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Maximum magnetic field strength

  1. Jun 14, 2003 #1
    Say I have an electromagnet, (that I know the dimentions, geometry, material characteristics, etc) that I am driving with a current that is oscilating at some frequecy how can I calculate the maximum strength of the magnetic field that it can create at that frequency?

    and the equations need to be valid for extream ranges, all the way up to say 1.5Ghz

    What would be even better though, would be some real instructions on how to use maxwells equations, I could figure what I need to know from them, but ive looked through about 12 electromagnetics books and none of them did a very descriptive job a explaining them. Or answering pratical questions like "where do you find the equations that define the magnatization or polarization properties of a material you want to work with?" and almost all of them follow the equations with the words "but if we are not dealing with very large field strengths or high frequencies these equations can then simplify to ..." and they give you all the nice information about how to use those simplified equations, and they leave you in the dark about how to do anything remotly practical with maxwells equations.

    any help would be greatly appriciated
  2. jcsd
  3. Jun 14, 2003 #2
    Taking the second part of your questions

    first, any magnetic material is non-linear at high field strengths, so that is why you are supplied with the "simplified" properties in the literature.

    The building of practical magnets is more a matter of engineering, I think you may find out more from engineering texts than from physics books. Also a supplier of magnetic materials would better supply you with data on their line of materials.

    You haven't given us any idea what you plan to do with the magnets so it's hard to make any concrete suggestions. ∈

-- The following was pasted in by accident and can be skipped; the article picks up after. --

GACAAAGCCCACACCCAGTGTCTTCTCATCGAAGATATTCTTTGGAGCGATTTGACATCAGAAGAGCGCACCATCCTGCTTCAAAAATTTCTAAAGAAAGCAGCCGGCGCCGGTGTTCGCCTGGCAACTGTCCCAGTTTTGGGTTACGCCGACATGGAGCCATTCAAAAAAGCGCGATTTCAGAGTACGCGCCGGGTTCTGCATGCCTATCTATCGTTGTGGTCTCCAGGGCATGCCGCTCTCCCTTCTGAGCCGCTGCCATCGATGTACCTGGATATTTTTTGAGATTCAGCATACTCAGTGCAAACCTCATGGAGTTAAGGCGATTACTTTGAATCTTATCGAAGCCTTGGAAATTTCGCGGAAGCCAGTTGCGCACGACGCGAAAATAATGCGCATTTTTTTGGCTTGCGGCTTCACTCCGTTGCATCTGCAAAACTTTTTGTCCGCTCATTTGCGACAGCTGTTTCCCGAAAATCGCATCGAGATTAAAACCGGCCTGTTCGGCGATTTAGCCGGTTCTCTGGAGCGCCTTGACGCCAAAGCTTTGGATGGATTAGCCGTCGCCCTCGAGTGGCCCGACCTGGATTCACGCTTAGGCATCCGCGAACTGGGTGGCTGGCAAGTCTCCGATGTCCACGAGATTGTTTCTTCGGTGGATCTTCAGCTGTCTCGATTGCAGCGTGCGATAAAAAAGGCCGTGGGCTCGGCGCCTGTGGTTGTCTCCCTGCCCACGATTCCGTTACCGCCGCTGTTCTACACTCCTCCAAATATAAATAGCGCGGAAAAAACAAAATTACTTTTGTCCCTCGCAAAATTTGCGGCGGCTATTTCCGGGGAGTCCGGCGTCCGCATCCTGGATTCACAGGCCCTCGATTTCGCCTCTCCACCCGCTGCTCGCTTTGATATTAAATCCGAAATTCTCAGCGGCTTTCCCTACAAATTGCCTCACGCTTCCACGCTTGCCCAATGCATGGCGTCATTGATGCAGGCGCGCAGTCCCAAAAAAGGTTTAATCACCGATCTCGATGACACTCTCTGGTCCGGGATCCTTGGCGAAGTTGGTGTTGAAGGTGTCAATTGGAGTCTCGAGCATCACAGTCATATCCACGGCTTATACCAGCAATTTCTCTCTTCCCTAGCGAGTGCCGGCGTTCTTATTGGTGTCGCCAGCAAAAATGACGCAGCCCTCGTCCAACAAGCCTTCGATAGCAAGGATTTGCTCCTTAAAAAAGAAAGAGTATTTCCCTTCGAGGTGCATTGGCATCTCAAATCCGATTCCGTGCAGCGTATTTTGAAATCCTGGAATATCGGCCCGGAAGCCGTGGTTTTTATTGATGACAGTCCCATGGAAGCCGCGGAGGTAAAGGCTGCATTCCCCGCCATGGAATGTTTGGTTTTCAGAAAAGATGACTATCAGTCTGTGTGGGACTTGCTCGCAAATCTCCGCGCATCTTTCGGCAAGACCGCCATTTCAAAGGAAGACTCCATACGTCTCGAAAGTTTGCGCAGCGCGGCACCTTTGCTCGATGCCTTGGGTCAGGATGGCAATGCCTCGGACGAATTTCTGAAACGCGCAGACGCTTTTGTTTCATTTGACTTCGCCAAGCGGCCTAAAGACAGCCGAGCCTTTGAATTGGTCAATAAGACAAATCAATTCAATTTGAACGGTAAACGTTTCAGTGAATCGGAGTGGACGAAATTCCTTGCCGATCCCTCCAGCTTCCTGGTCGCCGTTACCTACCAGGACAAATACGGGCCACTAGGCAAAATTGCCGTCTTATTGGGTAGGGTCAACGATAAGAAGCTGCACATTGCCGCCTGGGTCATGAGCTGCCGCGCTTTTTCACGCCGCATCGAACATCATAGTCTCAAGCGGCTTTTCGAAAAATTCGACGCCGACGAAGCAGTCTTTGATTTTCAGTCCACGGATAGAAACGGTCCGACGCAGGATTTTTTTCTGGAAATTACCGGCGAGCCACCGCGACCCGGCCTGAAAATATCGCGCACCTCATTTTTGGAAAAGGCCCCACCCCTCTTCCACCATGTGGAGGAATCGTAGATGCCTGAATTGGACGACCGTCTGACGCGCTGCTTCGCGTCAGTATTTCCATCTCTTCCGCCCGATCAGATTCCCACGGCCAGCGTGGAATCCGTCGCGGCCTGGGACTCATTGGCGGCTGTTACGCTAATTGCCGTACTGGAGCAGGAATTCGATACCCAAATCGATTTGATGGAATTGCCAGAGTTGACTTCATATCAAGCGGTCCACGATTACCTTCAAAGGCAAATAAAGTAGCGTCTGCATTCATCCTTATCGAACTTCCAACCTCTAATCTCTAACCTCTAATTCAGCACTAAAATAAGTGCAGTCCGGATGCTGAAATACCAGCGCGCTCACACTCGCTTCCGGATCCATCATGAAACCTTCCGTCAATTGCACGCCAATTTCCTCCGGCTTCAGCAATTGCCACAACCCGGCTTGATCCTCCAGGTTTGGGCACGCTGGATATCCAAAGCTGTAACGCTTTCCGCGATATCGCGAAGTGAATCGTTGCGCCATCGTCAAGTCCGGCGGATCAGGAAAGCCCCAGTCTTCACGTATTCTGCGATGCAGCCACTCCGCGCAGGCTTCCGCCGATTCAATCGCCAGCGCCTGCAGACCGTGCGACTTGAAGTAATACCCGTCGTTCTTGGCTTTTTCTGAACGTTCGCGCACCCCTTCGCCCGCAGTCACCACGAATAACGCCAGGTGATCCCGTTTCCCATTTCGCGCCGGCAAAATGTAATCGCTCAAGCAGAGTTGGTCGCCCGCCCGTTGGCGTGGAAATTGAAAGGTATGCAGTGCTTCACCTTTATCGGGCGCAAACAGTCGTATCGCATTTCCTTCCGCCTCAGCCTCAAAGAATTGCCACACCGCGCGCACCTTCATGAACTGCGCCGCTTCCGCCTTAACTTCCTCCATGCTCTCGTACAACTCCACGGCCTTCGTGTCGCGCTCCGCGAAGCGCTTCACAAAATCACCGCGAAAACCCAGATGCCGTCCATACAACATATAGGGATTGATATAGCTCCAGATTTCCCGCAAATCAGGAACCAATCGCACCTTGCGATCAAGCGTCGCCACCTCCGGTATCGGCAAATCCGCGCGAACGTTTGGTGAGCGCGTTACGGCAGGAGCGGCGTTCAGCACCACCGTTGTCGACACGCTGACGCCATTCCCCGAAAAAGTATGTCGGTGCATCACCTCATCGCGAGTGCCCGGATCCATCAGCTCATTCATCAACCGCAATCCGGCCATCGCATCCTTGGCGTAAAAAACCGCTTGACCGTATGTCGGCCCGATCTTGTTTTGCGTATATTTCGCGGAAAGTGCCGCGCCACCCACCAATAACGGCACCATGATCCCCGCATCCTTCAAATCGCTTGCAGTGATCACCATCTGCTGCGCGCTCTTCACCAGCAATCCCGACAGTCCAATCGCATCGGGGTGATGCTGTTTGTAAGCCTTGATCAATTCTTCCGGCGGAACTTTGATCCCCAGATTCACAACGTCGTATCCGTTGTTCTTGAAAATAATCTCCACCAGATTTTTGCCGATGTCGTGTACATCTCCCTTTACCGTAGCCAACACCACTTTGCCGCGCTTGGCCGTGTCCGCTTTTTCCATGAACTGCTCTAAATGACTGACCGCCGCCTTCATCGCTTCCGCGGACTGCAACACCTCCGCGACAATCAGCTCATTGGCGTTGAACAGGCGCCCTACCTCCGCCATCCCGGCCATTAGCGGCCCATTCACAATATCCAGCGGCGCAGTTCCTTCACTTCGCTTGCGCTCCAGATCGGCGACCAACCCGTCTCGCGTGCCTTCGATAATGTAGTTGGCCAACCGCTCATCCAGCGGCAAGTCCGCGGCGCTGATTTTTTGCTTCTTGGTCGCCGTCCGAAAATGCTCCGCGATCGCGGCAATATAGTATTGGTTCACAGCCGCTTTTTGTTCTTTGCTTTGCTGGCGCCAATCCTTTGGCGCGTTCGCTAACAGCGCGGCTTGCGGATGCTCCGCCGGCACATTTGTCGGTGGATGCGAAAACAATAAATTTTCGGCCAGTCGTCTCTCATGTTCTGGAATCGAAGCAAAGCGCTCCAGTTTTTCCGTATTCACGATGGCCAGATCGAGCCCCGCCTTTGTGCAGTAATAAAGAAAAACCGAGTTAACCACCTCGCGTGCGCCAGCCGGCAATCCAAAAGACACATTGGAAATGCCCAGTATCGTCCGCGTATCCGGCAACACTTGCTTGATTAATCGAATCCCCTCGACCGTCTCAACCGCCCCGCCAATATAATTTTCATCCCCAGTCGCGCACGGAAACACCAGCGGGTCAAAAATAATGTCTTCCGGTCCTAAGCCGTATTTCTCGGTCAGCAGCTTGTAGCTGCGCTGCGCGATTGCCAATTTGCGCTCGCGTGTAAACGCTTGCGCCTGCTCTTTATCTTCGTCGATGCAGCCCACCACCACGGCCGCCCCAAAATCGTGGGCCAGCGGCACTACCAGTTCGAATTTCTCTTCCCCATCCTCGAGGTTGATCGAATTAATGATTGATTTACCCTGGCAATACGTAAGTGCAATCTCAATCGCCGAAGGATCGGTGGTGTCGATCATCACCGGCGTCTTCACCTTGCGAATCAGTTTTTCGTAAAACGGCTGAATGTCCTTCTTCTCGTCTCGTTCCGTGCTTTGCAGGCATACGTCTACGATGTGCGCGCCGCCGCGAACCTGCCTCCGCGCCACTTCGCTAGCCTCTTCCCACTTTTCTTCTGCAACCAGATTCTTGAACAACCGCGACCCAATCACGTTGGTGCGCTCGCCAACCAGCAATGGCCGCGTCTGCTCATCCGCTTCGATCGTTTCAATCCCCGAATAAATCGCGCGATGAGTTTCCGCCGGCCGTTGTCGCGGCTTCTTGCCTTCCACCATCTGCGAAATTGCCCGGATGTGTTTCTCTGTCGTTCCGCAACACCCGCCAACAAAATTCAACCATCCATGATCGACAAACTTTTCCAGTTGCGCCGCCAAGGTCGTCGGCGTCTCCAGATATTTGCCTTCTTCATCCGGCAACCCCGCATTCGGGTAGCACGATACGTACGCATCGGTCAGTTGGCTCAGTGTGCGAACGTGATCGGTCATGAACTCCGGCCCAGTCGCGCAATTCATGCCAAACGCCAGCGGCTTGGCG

Last edited: Jun 14, 2003
  4. Jun 14, 2003 #3
    yeah, I know that the're nonlinear at high field strengths, thats why im not useing the watered down versions of those equations.

    basically I want an electromagnet that changes polarity at a rate of at least 400Mhz and the highest field strength that the magnet can handle at those frequencies.
    The higher the frequency and the higher the field strength the better (but frequecy is worth 4 times as much to me as the field strength).

    I basically just want to be able to calculate the maximum field strength of an electromagnet at a given frequency, so that i can plug in different material characteristics and see which materials will work best.
  5. Jun 14, 2003 #4
    btw, when I was asking for an explination about maxwells equations, I wasnt asking for specific applications, a completely general explination would be fine, like "to find the magnetic field strength, take this constant multiply it by the permiability equation for the material then multiply it by the current density in the conductor, and intigrate it over the surface of the conductor" (of course thats not correct, just an example), but somthing as simple as that would work
  6. Jun 14, 2003 #5
    The only "material"

    that will work at 400mhz is vacuum. Futhermore any practical material has a property called hysteresis which means it absorbs energy whenever the field changes, which causes heating propertional to frequency. To get high field strengths you may need to use water cooled copper tubing and fiberglass construction to hold the coils together, and forget about any core material.
  7. Jun 14, 2003 #6
    Having just read this

    You can see that the materials available won't work at 400Mhz, you just do the calculations for a vacuum.
  8. Jun 14, 2003 #7
    would superconductors work well for what i want? say maybe a 0.5 T at 800Mhz?

    will just the plain watered down equations work at high frequecies and field strengths if I dont have a core? :)

    btw, thanks for you input :)
  9. Jun 14, 2003 #8
    NO, superconductors won't work,

    In a practical application at those frequencies you'll probably want to use a simple coil in a resonant cavity, otherwise you'll emit radio waves. You'll need a high power RF oscillator to generate the field strengths you want. You can find good information on that in radio engineering books.
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